William Shakespeare e il senso del tragico
This volume collects contributions to a Shakespearian conference organized by the University of Naples “L’Orientale” in 2012. The main theme, Shakespeare’s sense of the tragic, is approached from various perspectives which range from a more comprehensive view on the philosophy of the tragic during the Renaissance, to more specific sections concentrating on the tragic gaze, adaptations and rewritings of Shakespeare’s works and two final parts which deal more directly with stage performances and Shakespearian directors, actors and actresses.
The opening paper written by the editor Simonetta de Filippis lucidly emphasises the innovative nature of Shakespearian tragedy, a tragedy of men with flaws and frailties, no longer victims of God’s wrath but rather tragically responsible for their own fate. The sense of uncertainty and precariousness which characterizes aspects of the Renaissance is observed through the other papers which make up this first section, through examinations of Richard II and the metaphor of the mirror as a tool for attaining outer knowledge and reflecting on identity, of the role of passions both in the tragedies and the comedies and of Marlowe’s Faustus whose thirst for knowledge is compared to Hamlet’s desire for self-knowledge. The section closes with a detailed analysis of King Lear as a father more than a king, and a more general reflection on the Aristotelian idea of the tragic intended as a particular narrative form and a specific series of events.
King Lear is also at the centre of the opening two contributions in the section concerning the tragic gaze. The first minutely analyses the father/daughter relationship, which Shakespeare was to develop further in his Romances, and the search for motherly care – together with the acknowledgement of its lack – in association with the storm scenes. The theme of filial pietas is interestingly explored also through examination of significant artworks. The tragedy of Lear is seen, in the second paper, as deriving from a breakdown in communication: Cordelia’s silence and her “nothing” are shown to give rise to the ensuing confusion and manifestations of cruelty, a cruelty which finds expression through the abundant animal imagery present in the play. Imagery, this time of an erotic nature, is next explored in a study on Othello which deals with the concept of obscenity both in its sense of indecency and in that of taking place off-stage – outside and beyond the scene. The audience is invited to gaze at what happens on stage and, at the same time, to turn away from the occurring monstrosities. Gaze is again central in the concluding paper, this time with a captivating analysis of the Sleeping Beauty myth; some Shakespearian females are seen as the object of a desiring male gaze whilst in a position of submission because they are asleep, or lying down or in a state which appears to be between life and death.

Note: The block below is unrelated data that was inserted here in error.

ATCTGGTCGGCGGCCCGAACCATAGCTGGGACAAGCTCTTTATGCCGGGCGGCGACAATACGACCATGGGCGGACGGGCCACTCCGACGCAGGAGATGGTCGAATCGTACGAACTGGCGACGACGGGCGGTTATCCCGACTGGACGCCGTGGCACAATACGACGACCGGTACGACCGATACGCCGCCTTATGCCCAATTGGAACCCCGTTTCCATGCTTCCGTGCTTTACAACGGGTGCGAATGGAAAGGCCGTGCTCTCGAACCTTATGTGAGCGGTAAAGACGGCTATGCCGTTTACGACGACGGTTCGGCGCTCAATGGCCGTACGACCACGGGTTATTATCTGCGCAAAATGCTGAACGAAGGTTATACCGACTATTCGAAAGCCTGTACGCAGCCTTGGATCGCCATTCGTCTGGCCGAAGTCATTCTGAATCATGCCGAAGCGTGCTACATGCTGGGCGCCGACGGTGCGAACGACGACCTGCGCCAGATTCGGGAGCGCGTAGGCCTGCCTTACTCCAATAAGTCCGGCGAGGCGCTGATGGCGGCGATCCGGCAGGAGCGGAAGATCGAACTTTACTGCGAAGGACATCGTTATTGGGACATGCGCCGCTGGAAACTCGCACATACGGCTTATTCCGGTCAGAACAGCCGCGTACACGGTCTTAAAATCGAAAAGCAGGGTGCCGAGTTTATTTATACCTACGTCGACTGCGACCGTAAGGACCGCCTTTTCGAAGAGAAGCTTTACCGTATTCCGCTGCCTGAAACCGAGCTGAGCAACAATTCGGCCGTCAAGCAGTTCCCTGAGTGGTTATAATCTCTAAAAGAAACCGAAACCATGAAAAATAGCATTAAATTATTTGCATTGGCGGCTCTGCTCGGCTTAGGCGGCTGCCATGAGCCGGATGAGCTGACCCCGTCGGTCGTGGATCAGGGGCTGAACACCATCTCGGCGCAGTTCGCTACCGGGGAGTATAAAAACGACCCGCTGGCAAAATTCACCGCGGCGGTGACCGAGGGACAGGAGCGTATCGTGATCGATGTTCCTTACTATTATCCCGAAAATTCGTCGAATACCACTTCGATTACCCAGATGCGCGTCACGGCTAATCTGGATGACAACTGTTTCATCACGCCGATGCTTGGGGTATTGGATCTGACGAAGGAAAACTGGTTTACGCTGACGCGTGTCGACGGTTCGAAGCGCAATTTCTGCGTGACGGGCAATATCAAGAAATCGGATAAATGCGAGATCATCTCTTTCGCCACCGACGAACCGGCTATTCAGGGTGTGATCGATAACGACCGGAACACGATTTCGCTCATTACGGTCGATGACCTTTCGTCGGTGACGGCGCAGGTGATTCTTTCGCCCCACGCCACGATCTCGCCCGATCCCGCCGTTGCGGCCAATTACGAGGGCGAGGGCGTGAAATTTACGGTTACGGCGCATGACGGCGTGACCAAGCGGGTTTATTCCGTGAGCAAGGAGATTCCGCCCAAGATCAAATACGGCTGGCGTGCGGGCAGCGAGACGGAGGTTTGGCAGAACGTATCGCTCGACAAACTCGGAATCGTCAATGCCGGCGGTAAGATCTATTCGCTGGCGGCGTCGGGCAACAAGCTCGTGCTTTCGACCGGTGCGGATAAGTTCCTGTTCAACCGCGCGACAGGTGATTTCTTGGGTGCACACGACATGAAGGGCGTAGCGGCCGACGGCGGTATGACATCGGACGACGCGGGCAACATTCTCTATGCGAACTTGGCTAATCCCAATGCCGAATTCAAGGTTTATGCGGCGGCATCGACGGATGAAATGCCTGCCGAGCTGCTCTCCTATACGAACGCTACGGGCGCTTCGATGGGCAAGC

A form of Shakespearian transcodification is presented in an appealing analysis on “Digital Shakespeare” in which the author comments on the implications of the interactive mode provided by the web. This is investigated with respect to the Shakespearian text and particularly to the sense of the tragic which traditionally requires an extended period and instead needs to be strongly reduced when expressed through the internet. From transcodification to transposition we might say in the next contribution on Shakespeare in Bollywood. Othello and Macbeth are investigated through their Indian versions Omkara and Maqbool by Vishal Bhardwaj demonstrating how the tragic sense of Shakespeare’s plays can be transposed onto a contemporary Indian setting where modern politics and corruption echo their original counterparts. Auden’s famous The Sea and the Mirror is the object of a paper exploring issues of Shakespearian rewritings. The tragic sense in The Tempest is expressed in this poem with reference to the tragic events of the forties, and the individual Shakespearian characters are acutely described with Caliban significantly obtaining the final monologue as the one embodying – according to the poet – man’s true nature. The closing contribution to this section is devoted to the monologues of Tim Crouch where particular emphasis is given to minor characters with a view to demonstrating that history does not belong to heroes. Apart from the meticulous approach to Crouch’s narration, the paper interestingly contextualizes its main focus through the so-called “Mobility studies” introduced by Stephen Greenblatt and other scholars in 2010 which advocate that in dealing with cultural processes what should be taken into account is the mobility and fluidity of cultural traditions and identities.